Skin cancer explainer: What is Mohs Surgery?

If you or someone close to you has been diagnosed with skin cancer you may well have heard of ‘Mohs Micrographic Surgery’. But what exactly is it? And why is it considered a gold standard treatment for skin cancer?

The natural reaction for anyone with a mole or lump that’s found to be skin cancer is to want it removed as soon as possible. As a dermatological surgeon, I always endeavour to do this. The sooner it is discovered, and the quicker it is removed, the better the outcome is likely to be.

But this is often a very worrying time for a patient and, understandably, it can be difficult to take in all the information they’re being told about treatment options and what they entail.

“What’s the surgical process? What does it involve? Will I have scars? How long will it take to heal? Will the cancer come back?”

Here is an overview of Mohs surgery – one of the best available treatments for skin cancer that I regularly perform on my patients. 

What is Mohs surgery?

Mohs micrographic surgery is a highly specialised technique to remove skin cancer, named after the surgeon who developed it. It’s considered to be the gold-standard treatment because it’s the least invasive and most effective. As such, it tends to be used on delicate areas of the body, such as the head, face, and neck, though it can be performed anywhere on the body. 

What happens during Mohs surgery? 

The procedure involves delicately removing a thin layer of the cancerous tissue and then examining it under a microscope to see if all of the cancer has been removed. The process repeats, layer-by-layer, until we are sure it is all gone. This can make the process a lengthy one – sometimes a matter of hours – but it ensures that all the cancerous tissue is removed while preserving the maximum amount of healthy skin.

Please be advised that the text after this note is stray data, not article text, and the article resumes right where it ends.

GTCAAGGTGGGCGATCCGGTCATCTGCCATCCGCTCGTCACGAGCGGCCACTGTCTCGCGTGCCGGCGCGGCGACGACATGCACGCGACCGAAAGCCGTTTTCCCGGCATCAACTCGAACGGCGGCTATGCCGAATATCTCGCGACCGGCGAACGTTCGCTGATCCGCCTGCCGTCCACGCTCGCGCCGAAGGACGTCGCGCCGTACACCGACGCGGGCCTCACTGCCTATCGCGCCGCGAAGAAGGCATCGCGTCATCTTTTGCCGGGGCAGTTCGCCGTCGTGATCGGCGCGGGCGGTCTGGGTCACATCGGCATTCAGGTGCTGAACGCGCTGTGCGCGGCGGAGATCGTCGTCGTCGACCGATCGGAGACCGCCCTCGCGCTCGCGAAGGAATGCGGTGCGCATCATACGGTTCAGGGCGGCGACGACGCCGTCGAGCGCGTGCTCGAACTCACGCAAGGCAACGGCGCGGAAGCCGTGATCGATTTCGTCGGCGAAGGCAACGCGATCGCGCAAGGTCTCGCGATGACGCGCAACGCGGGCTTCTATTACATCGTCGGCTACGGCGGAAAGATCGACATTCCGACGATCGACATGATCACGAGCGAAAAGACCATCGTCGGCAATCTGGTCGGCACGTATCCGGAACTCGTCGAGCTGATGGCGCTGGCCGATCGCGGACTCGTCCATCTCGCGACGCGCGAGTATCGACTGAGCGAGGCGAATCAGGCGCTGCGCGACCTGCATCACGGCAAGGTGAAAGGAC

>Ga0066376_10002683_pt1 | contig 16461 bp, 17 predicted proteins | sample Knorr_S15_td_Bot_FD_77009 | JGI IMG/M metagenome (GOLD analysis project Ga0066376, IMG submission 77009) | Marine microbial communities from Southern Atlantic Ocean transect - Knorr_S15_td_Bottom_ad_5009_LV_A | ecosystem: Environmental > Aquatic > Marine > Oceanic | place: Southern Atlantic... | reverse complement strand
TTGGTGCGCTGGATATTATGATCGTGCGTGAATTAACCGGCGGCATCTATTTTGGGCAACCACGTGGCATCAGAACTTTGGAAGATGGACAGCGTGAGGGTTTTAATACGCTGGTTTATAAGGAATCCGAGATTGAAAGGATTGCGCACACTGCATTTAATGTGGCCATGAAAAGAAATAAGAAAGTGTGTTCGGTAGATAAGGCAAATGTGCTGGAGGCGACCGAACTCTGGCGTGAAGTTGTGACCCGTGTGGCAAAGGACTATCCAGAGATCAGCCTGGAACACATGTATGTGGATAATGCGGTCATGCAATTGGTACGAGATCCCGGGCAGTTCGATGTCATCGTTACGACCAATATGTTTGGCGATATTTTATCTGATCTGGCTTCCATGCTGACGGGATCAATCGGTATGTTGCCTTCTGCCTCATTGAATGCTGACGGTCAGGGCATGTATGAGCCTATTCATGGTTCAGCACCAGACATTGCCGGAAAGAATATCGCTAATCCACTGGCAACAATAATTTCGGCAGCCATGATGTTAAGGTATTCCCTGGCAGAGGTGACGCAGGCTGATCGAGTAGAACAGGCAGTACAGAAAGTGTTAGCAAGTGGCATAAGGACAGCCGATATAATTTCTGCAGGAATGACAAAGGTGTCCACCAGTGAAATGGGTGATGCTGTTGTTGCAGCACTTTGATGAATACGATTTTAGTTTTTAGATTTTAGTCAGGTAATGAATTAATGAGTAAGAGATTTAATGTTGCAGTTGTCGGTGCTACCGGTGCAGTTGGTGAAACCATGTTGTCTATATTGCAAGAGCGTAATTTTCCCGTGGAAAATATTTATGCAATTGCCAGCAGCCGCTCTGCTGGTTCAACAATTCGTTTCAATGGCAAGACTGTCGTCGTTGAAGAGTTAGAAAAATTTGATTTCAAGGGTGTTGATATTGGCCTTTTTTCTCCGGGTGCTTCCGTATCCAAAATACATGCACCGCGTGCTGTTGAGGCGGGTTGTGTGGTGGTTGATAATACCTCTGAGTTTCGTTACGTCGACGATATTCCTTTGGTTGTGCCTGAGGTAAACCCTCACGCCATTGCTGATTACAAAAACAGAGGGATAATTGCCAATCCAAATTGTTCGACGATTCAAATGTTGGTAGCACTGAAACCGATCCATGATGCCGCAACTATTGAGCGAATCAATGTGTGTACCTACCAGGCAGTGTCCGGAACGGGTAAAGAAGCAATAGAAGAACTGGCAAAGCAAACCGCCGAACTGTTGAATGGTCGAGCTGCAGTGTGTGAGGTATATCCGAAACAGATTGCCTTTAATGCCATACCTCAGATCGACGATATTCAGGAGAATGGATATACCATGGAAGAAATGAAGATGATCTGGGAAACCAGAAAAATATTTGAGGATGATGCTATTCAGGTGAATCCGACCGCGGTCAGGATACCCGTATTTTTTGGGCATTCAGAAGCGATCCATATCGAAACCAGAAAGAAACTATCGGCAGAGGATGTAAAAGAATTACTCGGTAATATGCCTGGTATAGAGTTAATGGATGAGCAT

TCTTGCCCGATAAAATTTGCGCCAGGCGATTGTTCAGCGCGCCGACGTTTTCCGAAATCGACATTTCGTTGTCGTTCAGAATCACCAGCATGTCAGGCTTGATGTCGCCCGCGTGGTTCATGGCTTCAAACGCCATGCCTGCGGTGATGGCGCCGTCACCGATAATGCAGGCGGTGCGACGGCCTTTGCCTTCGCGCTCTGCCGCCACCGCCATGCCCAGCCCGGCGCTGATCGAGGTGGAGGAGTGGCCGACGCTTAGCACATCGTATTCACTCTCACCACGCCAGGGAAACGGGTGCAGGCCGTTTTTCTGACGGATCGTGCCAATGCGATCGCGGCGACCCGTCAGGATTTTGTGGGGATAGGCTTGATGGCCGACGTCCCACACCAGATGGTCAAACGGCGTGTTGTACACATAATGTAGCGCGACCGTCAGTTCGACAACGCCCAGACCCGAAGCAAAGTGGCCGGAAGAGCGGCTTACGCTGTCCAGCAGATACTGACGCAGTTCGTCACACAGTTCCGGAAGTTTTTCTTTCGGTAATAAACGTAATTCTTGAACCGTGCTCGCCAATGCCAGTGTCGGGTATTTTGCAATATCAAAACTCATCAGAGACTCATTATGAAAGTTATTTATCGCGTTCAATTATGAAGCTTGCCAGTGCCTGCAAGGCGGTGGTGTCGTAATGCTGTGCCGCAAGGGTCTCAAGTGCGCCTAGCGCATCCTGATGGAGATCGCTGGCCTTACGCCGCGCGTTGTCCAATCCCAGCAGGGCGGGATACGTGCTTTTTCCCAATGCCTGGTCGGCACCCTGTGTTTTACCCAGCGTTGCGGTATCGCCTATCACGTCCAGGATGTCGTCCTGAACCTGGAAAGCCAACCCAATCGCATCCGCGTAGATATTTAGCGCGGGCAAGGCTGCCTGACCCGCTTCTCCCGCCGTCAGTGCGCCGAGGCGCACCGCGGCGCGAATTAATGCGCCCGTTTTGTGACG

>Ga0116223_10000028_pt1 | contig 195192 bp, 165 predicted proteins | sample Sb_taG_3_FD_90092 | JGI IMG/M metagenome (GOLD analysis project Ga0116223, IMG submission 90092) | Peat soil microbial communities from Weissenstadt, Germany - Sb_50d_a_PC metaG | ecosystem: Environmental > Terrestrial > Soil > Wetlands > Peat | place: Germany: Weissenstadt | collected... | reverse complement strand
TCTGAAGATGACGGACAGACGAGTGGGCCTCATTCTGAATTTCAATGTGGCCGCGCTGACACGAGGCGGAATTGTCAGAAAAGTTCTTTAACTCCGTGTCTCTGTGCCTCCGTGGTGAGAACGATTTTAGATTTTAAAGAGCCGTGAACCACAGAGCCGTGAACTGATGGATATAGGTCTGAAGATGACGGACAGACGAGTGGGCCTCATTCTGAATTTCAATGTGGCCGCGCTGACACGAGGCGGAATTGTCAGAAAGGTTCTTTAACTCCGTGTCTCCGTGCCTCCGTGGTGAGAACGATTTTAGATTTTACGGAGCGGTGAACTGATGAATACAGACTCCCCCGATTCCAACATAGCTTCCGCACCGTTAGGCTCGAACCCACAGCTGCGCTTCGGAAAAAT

What happens after the procedure?

Once the Mohs procedure has been performed, the tumour is carefully evaluated and a reconstruction option is selected to achieve the best final cosmetic outcome for the individual patient. 

How does the skin heal after Mohs surgery?

There are a number of different methods to help the skin heal and repair as effectively as possible after the surgery. I always select the most appropriate one for my patient based on the size of the wound, where it is on the body, the principles of aesthetic design and a number of patient factors.

The repair methods include:

  • Primary closure – where the skin of the wound is brought together into a linear scar and sutured closed.
  • Skin flaps – using skin adjacent to the wound to delicately cover it.
  • Skin grafts – using skin from another part of the body to repair the wound
  • Secondary intention – carefully attending to the wound to allow it to heal naturally over time.

Does Mohs surgery cause permanent scarring?

Many patients are worried about permanent scarring, particularly when the tumour being removed is large or when it is on a delicate and visible part of the body, such as the face. Although scarring is an unavoidable consequence of skin surgery, there are a number of aesthetic surgical techniques I use  to help optimise scar placement. These include:

  • Forming scars in a way that helps to preserve and restore the natural features and contours of the face
  • Hiding scars in areas that aren’t easily picked up by the human eye
  • Working with the natural tension and contours of the skin, and
  • Avoiding placing a scar where there’s too much tension.

How effective is Mohs surgery?

The cure rate with Mohs surgery is high, as much as 97%-99.8% for primary basal-cell carcinoma, which is the most common type of skin cancer. Mohs surgery patients are always followed up regularly in the months and years following a procedure to ensure that any recurrence is detected as soon as possible. 

If you’re worried about skin cancer or think you have a mole that needs checking, my advice is always to get peace of mind and contact your dermatologist as soon as possible.